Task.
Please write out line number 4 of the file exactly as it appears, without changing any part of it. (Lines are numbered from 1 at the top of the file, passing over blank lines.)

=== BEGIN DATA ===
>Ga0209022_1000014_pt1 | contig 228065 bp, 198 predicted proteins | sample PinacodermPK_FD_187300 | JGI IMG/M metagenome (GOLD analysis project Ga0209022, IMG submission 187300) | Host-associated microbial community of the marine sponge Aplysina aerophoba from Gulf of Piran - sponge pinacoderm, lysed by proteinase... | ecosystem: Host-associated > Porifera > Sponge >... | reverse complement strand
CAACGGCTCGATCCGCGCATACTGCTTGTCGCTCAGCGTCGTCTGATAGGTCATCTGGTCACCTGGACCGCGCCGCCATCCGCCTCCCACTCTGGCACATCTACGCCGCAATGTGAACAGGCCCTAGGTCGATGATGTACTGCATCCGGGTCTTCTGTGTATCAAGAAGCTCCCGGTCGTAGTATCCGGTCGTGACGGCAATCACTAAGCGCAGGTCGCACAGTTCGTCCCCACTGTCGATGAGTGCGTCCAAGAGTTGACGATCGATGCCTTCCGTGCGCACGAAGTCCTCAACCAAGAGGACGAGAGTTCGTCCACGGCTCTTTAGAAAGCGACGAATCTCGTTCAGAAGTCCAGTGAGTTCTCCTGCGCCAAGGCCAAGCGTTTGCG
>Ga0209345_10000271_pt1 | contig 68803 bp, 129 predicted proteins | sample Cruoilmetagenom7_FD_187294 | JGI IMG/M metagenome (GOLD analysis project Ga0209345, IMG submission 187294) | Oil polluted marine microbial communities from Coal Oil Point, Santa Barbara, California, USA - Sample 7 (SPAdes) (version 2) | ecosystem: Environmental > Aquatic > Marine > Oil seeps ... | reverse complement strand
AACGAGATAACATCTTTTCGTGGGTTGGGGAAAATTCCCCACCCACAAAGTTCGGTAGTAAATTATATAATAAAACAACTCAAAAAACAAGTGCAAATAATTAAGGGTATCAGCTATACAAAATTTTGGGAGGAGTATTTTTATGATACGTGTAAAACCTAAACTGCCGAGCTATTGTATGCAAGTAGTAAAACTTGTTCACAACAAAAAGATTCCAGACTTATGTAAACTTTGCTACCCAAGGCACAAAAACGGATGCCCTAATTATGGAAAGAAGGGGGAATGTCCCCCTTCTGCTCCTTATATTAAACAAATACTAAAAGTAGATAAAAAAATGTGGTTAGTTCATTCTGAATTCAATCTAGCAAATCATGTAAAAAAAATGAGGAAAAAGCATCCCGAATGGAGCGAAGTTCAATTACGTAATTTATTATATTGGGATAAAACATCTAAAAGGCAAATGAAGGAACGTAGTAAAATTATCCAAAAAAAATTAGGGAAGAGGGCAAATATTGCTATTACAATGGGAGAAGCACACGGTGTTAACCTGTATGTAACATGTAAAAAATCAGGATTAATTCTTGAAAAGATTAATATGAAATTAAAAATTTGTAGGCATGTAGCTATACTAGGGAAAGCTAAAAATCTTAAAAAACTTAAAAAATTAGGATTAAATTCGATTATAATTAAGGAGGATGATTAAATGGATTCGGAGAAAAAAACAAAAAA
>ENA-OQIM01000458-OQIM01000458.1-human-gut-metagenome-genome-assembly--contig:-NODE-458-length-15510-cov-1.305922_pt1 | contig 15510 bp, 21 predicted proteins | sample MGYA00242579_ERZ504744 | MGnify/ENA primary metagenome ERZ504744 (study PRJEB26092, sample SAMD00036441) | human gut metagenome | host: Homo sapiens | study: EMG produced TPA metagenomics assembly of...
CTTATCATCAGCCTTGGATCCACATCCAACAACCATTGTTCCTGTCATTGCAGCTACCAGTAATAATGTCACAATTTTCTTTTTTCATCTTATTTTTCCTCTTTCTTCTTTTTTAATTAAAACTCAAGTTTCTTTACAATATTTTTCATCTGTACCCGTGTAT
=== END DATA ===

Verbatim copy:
AACGAGATAACATCTTTTCGTGGGTTGGGGAAAATTCCCCACCCACAAAGTTCGGTAGTAAATTATATAATAAAACAACTCAAAAAACAAGTGCAAATAATTAAGGGTATCAGCTATACAAAATTTTGGGAGGAGTATTTTTATGATACGTGTAAAACCTAAACTGCCGAGCTATTGTATGCAAGTAGTAAAACTTGTTCACAACAAAAAGATTCCAGACTTATGTAAACTTTGCTACCCAAGGCACAAAAACGGATGCCCTAATTATGGAAAGAAGGGGGAATGTCCCCCTTCTGCTCCTTATATTAAACAAATACTAAAAGTAGATAAAAAAATGTGGTTAGTTCATTCTGAATTCAATCTAGCAAATCATGTAAAAAAAATGAGGAAAAAGCATCCCGAATGGAGCGAAGTTCAATTACGTAATTTATTATATTGGGATAAAACATCTAAAAGGCAAATGAAGGAACGTAGTAAAATTATCCAAAAAAAATTAGGGAAGAGGGCAAATATTGCTATTACAATGGGAGAAGCACACGGTGTTAACCTGTATGTAACATGTAAAAAATCAGGATTAATTCTTGAAAAGATTAATATGAAATTAAAAATTTGTAGGCATGTAGCTATACTAGGGAAAGCTAAAAATCTTAAAAAACTTAAAAAATTAGGATTAAATTCGATTATAATTAAGGAGGATGATTAAATGGATTCGGAGAAAAAAACAAAAAA